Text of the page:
# Math Help - evaluate double intergral(s)

1. ## evaluate double intergral(s)

I need a check on my solutions - I don't have answers in my study guide.

Also would appreciate commens on my 'train of thought' ie if there is a shorter way to arrive at my findings.

1. By changing the order of integration compute the integral:

$\int_0^1dx\int_x^{\sqrt{2x-x^2}}\frac{(x-1)e^y}{(y-1)}dy$

First, sketch the region of integration. Is there anyway to create sketches here?...For now, I'll just describe it:
- line through the origin y=x
- line x=1 parallel to Y axis
- curve $y=\sqrt{2x-x^2}$ which crosses and X axis (y=0) at x=0 and x=1, and crosses the line x=1 at y=1
- therefore the area of integration is defined by the line y=x at "the bottom" and the curve "at the top"

Second, change the order of variables. Some prelim work will be required to change the limits of the dx integral from the current limits of the dy integral. Need to find expression of x=f(y). For this, I will solve the quadratic equation and find its roots.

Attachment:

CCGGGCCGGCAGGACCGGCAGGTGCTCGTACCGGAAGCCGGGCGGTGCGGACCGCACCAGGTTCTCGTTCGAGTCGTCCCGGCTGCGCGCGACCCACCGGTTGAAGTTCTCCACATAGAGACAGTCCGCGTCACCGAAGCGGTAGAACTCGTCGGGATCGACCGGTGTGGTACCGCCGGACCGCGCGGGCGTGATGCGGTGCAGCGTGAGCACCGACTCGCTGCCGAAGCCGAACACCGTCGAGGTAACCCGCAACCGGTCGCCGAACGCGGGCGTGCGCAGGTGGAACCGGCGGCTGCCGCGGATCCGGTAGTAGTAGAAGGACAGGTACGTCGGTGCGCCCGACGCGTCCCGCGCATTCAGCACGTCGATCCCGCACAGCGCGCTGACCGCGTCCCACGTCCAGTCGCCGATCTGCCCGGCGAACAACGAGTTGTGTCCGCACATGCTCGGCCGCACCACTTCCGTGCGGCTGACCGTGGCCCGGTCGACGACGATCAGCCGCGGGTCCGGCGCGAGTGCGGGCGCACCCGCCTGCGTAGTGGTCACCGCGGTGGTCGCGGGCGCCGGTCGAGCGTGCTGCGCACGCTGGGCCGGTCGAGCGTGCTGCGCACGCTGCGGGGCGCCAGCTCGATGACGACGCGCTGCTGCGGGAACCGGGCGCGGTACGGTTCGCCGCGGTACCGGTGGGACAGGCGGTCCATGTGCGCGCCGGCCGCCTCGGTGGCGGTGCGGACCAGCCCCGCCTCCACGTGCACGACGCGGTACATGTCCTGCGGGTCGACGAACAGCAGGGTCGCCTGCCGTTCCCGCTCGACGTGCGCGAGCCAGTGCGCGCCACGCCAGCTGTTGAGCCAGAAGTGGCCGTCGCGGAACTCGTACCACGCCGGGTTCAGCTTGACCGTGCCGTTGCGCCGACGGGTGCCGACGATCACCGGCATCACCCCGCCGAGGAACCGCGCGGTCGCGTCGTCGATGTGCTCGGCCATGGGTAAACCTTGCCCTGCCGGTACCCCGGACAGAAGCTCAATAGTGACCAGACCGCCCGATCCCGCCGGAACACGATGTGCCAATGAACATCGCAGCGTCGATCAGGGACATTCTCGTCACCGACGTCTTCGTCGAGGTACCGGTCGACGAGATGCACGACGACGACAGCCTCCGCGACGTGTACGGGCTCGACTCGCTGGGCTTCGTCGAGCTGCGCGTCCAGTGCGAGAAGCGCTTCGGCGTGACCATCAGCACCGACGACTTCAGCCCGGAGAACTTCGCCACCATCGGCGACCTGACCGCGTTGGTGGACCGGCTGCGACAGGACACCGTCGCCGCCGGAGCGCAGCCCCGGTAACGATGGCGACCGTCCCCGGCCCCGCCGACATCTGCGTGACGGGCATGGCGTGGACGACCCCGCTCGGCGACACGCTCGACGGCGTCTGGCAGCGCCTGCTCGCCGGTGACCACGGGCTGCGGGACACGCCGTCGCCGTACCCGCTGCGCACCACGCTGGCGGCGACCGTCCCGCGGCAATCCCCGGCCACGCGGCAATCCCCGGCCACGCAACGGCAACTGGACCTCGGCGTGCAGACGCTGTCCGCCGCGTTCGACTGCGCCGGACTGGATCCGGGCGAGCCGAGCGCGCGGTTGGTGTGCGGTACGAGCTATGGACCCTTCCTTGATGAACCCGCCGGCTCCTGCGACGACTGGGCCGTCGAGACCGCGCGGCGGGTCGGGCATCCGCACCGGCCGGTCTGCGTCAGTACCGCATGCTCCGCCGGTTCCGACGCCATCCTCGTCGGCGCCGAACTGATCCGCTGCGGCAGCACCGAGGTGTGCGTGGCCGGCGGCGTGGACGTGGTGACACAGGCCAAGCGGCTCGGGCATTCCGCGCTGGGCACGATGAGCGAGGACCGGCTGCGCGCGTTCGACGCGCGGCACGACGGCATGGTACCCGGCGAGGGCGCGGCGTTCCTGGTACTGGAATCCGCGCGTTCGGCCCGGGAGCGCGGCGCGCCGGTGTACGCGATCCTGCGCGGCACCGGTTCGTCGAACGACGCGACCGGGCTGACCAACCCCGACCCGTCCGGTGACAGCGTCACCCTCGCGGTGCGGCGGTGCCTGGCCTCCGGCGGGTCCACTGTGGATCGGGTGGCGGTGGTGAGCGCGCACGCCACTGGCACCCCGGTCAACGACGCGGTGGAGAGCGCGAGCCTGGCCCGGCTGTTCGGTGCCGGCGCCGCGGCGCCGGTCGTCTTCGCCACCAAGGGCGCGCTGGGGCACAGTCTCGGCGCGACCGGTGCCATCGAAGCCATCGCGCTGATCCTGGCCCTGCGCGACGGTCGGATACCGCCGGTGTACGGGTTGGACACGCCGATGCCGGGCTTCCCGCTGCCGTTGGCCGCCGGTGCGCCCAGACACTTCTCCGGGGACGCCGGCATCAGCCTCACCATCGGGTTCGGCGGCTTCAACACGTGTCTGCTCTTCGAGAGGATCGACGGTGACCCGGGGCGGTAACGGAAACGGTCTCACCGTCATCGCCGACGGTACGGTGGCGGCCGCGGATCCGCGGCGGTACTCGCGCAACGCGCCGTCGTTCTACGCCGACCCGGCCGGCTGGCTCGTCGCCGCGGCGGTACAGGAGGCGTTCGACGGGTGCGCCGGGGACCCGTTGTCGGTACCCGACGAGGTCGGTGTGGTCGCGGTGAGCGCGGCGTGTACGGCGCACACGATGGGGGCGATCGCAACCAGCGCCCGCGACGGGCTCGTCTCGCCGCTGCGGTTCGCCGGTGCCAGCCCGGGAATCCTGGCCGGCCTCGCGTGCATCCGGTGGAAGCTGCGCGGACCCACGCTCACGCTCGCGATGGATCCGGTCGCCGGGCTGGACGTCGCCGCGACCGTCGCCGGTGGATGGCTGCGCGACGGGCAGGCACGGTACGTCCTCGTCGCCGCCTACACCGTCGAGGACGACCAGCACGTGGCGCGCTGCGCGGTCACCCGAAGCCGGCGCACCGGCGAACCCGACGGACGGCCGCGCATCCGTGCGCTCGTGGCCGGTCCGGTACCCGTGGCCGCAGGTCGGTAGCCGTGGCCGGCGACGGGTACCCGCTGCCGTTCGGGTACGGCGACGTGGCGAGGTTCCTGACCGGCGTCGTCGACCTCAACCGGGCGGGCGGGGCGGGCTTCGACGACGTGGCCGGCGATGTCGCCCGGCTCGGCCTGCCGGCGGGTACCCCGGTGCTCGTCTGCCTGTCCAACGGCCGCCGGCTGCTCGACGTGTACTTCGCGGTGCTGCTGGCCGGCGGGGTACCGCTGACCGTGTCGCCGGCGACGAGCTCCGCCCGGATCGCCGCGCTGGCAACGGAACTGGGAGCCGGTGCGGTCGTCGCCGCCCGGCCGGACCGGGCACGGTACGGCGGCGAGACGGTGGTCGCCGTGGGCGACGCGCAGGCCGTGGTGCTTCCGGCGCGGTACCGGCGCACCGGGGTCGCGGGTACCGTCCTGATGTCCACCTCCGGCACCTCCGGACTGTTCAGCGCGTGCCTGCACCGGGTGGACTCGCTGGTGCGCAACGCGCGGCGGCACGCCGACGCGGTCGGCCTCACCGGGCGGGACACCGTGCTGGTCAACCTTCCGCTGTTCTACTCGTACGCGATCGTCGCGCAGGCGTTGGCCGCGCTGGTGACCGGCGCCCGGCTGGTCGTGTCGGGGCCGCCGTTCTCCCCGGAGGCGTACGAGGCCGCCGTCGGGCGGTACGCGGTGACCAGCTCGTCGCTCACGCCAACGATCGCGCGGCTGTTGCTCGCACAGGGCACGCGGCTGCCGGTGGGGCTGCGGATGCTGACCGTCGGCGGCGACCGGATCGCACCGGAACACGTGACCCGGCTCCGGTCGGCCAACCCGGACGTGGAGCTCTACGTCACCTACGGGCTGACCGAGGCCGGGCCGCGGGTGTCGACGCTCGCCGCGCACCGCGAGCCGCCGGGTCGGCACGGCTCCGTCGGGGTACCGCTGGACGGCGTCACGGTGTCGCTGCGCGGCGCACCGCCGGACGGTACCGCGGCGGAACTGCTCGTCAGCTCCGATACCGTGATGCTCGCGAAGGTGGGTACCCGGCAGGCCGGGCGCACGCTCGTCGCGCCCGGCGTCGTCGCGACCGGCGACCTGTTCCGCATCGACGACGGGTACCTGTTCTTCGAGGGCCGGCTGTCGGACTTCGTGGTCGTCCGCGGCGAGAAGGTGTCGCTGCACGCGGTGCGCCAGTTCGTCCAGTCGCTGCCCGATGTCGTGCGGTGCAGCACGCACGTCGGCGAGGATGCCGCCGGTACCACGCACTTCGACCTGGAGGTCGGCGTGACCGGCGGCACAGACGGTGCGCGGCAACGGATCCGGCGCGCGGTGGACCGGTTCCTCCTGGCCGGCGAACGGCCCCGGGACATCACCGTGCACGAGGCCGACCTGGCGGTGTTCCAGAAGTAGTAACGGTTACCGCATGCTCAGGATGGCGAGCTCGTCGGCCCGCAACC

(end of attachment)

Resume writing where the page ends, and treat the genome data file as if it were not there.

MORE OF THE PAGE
$y=\sqrt{2x-x^2}$
$y^2=2x-x^2$
$x^2-2x+y^2=0$
$D=4-4*1*y^2=4-4y^2$
$x=1\pm\sqrt{1-y^2}$

Difficulty. Which root (plus or minus) shall I pick for my purposes? both of them fit the original bound for the y function.

My solution. I will pick the root which 'fits' my plot, ie where if y=0 x=0, and this will be $1-\sqrt{1-y^2}$.

Next, the new limits of integration for dy integral are 0 and 1, from the observation of the plot.

Finally, the integration itself

$\int_0^1dx\int_x^{\sqrt{2x-x^2}}\frac{(x-1)e^y}{(y-1)}dy=\int_0^1dy\int_{1-\sqrt{1-y^2}}^y\frac{(x-1)e^y}{(y-1)}dx=$
$=\int_0^1dy \frac{e^y}{(y-1)}\int_{1-\sqrt{1-y^2}}^y(x-1)dx=$

$=\int_0^1(y^2-1)\frac{e^y}{(y-1)}dy=\int_0^1e^y(y+1)dy=(y+1)e^y\mid_0^1-\int_0^1e^ydy=e^yy\mid_0^1=e$

Note. I used partial integration for the dy integral. For dx integral, the workings are as follows:

$\int_{1-\sqrt{1-y^2}}^y(x-1)dx=\frac{(x-1)^2}{2}\mid_{1-\sqrt{1-y^2}}^y=\frac{(y-1)^2}{2}-\frac{(\sqrt{1-y^2})^2}{2}=y^2-1$

2. Looks good to me! Congratulations!